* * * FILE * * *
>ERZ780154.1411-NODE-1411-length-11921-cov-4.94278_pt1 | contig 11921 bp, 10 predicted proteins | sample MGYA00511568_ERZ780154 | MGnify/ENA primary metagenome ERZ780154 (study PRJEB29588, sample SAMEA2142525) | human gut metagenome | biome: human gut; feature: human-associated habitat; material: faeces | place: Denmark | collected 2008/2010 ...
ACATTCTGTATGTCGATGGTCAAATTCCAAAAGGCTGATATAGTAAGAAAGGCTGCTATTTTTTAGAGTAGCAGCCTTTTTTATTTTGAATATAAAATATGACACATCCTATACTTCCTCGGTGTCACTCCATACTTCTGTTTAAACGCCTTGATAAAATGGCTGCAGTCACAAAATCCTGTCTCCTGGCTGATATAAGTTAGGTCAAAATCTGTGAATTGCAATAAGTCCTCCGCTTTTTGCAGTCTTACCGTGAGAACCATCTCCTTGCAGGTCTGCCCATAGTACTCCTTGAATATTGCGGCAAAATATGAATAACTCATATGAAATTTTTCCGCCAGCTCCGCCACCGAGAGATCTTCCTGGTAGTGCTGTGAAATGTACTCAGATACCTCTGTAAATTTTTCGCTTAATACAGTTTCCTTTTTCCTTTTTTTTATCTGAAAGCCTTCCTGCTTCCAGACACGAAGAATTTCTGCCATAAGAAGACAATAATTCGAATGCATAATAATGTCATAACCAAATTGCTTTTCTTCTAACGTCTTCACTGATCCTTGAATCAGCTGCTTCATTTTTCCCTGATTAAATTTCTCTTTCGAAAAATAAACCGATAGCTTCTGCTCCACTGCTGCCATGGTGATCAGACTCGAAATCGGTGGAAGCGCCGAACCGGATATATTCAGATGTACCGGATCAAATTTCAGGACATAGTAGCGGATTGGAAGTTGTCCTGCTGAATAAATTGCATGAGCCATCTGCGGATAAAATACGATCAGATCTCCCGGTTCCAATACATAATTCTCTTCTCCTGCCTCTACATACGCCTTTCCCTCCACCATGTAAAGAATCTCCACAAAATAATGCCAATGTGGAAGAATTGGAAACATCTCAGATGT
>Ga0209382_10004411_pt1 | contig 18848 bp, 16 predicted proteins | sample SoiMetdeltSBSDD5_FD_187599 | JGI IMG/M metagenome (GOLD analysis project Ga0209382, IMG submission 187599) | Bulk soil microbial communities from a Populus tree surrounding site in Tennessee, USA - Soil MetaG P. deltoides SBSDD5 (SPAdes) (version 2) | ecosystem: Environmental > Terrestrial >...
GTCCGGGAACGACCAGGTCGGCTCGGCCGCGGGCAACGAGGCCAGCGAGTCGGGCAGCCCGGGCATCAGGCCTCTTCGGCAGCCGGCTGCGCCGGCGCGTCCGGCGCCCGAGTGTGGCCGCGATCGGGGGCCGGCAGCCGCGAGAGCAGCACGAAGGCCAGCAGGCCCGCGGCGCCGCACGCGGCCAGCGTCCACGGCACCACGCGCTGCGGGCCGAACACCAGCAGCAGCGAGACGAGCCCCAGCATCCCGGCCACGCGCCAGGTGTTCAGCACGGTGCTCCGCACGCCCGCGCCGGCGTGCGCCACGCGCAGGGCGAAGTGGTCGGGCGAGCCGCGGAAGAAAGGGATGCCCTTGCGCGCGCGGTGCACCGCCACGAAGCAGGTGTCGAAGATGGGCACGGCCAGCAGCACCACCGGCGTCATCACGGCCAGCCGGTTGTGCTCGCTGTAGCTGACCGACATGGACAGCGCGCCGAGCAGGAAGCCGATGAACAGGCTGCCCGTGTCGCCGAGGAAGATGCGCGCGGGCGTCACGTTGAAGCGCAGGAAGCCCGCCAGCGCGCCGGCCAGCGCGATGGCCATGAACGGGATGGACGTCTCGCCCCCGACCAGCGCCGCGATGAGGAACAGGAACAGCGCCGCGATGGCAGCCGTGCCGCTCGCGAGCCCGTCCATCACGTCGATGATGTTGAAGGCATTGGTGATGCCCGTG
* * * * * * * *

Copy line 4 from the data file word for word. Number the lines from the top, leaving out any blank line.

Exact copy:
GTCCGGGAACGACCAGGTCGGCTCGGCCGCGGGCAACGAGGCCAGCGAGTCGGGCAGCCCGGGCATCAGGCCTCTTCGGCAGCCGGCTGCGCCGGCGCGTCCGGCGCCCGAGTGTGGCCGCGATCGGGGGCCGGCAGCCGCGAGAGCAGCACGAAGGCCAGCAGGCCCGCGGCGCCGCACGCGGCCAGCGTCCACGGCACCACGCGCTGCGGGCCGAACACCAGCAGCAGCGAGACGAGCCCCAGCATCCCGGCCACGCGCCAGGTGTTCAGCACGGTGCTCCGCACGCCCGCGCCGGCGTGCGCCACGCGCAGGGCGAAGTGGTCGGGCGAGCCGCGGAAGAAAGGGATGCCCTTGCGCGCGCGGTGCACCGCCACGAAGCAGGTGTCGAAGATGGGCACGGCCAGCAGCACCACCGGCGTCATCACGGCCAGCCGGTTGTGCTCGCTGTAGCTGACCGACATGGACAGCGCGCCGAGCAGGAAGCCGATGAACAGGCTGCCCGTGTCGCCGAGGAAGATGCGCGCGGGCGTCACGTTGAAGCGCAGGAAGCCCGCCAGCGCGCCGGCCAGCGCGATGGCCATGAACGGGATGGACGTCTCGCCCCCGACCAGCGCCGCGATGAGGAACAGGAACAGCGCCGCGATGGCAGCCGTGCCGCTCGCGAGCCCGTCCATCACGTCGATGATGTTGAAGGCATTGGTGATGCCCGTG